Extremist fighters claiming to be from an Al-Qaeda-linked group have blown up a Shiite religious building in the Syrian province of Deir Ezzor, a watchdog said on Sunday.
The Syrian Observatory for Human Right said the attack occurred on Friday in the eastern village of Hatlah, where rebel fighters killed at least 60 Shiites earlier in the week.
"Videos show the destruction of a Shiite hussainiyah by the Islamic State of Iraq and the Levant in the village of Hatlah in Deir Ezzor," the group said.
"The destruction was apparently carried out the day before yesterday [Friday]," it added.
Two videos distributed by the Observatory showed fighters who identified themselves as belonging to the Islamic State of Iraq and the Levant inside the religious building, stepping on Shiite books.
The filming then continues from outside the building, as a powerful explosion rips through it to cries of praise from the fighters.
Several then run towards the rubble of the building, waving the black flag associated with extremist Islamist movements.
The Islamic State of Iraq and the Levant is the name for the group created by a merger between Al-Qaeda's Iraqi branch and the jihadist Syrian Al-Nusra Front.
But the merger, announced unexpectedly in April by the leader of the Islamic State of Iraq, Abu Bakr al-Baghdadi, was rejected by Al-Qaeda's top leadership and received cautiously by Nusra's chief.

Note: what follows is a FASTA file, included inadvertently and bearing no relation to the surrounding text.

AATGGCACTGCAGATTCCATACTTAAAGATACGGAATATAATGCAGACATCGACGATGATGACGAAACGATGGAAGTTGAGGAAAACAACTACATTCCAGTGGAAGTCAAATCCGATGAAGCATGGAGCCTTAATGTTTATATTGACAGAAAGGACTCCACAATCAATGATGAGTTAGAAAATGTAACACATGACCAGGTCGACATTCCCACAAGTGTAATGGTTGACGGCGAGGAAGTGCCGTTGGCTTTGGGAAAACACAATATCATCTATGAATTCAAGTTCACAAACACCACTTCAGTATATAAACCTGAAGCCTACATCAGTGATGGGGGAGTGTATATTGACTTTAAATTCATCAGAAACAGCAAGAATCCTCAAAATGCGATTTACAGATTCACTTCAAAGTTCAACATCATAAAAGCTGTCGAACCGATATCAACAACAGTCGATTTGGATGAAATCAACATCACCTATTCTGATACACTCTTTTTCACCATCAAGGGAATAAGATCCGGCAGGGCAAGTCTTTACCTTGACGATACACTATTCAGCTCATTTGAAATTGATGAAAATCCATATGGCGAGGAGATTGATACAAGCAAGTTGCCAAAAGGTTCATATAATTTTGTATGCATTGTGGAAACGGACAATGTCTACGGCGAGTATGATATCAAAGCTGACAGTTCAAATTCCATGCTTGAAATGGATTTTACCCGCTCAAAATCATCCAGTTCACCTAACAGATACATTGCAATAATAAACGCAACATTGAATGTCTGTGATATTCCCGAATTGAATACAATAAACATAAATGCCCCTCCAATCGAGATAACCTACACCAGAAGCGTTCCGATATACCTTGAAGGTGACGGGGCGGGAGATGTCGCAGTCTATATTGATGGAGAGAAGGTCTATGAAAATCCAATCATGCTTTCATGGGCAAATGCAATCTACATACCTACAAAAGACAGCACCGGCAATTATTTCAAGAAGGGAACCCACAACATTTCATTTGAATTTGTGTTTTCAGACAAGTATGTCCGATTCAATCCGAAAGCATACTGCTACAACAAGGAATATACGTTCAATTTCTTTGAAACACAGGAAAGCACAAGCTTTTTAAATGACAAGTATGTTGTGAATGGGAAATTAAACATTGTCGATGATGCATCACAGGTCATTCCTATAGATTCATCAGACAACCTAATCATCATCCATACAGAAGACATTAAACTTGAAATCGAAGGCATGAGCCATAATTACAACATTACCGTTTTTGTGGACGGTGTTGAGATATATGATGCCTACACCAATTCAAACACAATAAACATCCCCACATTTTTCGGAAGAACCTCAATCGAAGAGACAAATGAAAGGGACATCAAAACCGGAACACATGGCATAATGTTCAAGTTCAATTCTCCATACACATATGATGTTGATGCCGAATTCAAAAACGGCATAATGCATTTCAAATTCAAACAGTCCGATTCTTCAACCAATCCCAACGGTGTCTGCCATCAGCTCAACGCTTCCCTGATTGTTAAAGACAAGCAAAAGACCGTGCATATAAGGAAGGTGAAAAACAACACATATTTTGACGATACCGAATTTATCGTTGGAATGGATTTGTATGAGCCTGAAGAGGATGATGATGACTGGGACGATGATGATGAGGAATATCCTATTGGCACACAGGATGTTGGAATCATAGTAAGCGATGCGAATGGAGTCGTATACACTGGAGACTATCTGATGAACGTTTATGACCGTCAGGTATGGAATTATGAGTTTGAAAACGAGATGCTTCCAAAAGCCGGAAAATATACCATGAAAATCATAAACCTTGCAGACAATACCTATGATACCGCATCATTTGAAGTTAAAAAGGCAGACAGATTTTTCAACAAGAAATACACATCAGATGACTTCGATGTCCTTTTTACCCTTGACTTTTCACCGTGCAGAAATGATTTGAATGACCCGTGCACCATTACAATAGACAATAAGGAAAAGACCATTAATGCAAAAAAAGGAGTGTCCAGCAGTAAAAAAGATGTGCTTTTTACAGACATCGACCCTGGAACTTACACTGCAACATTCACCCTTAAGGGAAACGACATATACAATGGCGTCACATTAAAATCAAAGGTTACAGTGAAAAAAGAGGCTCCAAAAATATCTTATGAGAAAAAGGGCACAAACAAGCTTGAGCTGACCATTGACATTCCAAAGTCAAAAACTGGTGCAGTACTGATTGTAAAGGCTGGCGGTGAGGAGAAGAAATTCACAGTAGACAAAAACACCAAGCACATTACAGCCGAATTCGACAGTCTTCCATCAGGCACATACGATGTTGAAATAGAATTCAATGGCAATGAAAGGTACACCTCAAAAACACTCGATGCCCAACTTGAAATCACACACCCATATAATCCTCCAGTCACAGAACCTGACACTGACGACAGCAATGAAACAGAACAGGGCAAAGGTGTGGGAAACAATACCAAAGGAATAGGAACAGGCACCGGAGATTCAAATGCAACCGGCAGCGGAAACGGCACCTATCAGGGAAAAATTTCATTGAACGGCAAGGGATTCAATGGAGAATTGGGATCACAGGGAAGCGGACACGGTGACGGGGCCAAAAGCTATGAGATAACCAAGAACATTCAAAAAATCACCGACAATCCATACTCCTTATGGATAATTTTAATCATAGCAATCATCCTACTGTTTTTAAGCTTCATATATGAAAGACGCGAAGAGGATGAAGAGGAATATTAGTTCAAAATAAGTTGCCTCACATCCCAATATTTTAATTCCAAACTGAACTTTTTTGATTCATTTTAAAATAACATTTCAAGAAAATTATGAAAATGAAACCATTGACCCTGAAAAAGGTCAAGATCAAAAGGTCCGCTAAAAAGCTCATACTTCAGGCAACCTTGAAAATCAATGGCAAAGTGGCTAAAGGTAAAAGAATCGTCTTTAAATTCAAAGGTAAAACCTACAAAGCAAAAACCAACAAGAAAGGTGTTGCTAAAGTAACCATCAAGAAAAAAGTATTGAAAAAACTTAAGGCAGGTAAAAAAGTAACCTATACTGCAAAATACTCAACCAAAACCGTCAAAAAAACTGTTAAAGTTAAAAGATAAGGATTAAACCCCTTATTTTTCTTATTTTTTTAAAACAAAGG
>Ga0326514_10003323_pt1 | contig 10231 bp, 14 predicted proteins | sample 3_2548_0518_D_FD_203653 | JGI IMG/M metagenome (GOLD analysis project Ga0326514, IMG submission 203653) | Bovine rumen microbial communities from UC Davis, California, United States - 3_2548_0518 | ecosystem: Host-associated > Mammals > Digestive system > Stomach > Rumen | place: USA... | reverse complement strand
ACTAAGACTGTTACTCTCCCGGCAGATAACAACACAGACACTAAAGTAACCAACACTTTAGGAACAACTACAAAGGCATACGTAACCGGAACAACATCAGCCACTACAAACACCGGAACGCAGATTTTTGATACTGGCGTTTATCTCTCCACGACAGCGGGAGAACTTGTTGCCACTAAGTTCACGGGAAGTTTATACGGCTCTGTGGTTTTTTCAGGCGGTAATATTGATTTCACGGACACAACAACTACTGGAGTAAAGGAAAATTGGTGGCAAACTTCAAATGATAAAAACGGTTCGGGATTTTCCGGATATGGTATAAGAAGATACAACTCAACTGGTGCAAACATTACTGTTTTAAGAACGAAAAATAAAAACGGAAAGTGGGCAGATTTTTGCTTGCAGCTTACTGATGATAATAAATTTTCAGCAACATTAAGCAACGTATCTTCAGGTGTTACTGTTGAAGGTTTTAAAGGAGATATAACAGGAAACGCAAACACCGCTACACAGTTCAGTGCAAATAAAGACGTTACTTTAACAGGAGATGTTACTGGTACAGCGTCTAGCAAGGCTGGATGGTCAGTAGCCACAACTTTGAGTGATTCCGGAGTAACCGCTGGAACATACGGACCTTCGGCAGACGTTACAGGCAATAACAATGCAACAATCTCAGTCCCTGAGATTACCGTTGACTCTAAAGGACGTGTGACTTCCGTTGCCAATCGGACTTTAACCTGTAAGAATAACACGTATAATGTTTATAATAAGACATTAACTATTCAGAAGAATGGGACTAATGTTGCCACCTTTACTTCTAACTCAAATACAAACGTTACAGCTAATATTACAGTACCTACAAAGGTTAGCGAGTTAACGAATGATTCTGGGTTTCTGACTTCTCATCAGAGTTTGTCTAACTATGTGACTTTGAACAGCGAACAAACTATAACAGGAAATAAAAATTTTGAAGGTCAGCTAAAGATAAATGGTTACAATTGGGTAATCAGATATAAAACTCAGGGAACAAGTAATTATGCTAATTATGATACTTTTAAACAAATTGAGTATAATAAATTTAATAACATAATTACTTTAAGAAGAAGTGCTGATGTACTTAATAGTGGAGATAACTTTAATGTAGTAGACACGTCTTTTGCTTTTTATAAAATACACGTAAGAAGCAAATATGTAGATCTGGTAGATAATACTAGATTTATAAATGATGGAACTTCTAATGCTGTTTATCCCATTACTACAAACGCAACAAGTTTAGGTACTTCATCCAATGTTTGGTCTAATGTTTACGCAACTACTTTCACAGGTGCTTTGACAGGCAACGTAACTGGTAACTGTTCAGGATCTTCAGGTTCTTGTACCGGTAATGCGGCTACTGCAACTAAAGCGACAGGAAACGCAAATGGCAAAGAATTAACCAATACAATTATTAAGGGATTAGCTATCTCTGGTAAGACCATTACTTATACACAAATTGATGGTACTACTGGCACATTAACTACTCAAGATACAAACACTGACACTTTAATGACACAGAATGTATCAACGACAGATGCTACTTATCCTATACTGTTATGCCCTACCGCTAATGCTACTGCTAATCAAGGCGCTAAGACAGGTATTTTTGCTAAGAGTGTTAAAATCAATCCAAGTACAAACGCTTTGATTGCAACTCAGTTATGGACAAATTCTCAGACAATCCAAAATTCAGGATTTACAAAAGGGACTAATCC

Earlier this month, Al-Qaeda chief Ayman al-Zawahiri ruled that the Islamic State of Iraq and Nusra should operate independently, but on Saturday Baghdadi insisted the merger would proceed.
The destruction of the hussainiyah comes after fighting between rebels and armed Shiite residents of Hatlah on Tuesday, which left at least 60 Shiites dead, according to the Observatory.
The clashes came after Shiite militiamen from the predominantly Sunni village attacked a nearby rebel checkpoint, the group said.
At least 10 rebels were killed in the subsequent attack on Hatlah, and the fighting prompted most of the villages Shiite residents to flee.
On Saturday, activists said another Shiite religious building was burned by extremist fighters in a nearby village in Deir Ezzor, but there were no additional details on the incident.
The Syrian conflict pits a Sunni-led opposition against the regime dominated by Alawites, whose faith is an offshoot of Shiite Islam.
The fighting has taken on increasingly sectarian overtones, particularly with the entry into the conflict of extremist fighters from other Arab countries.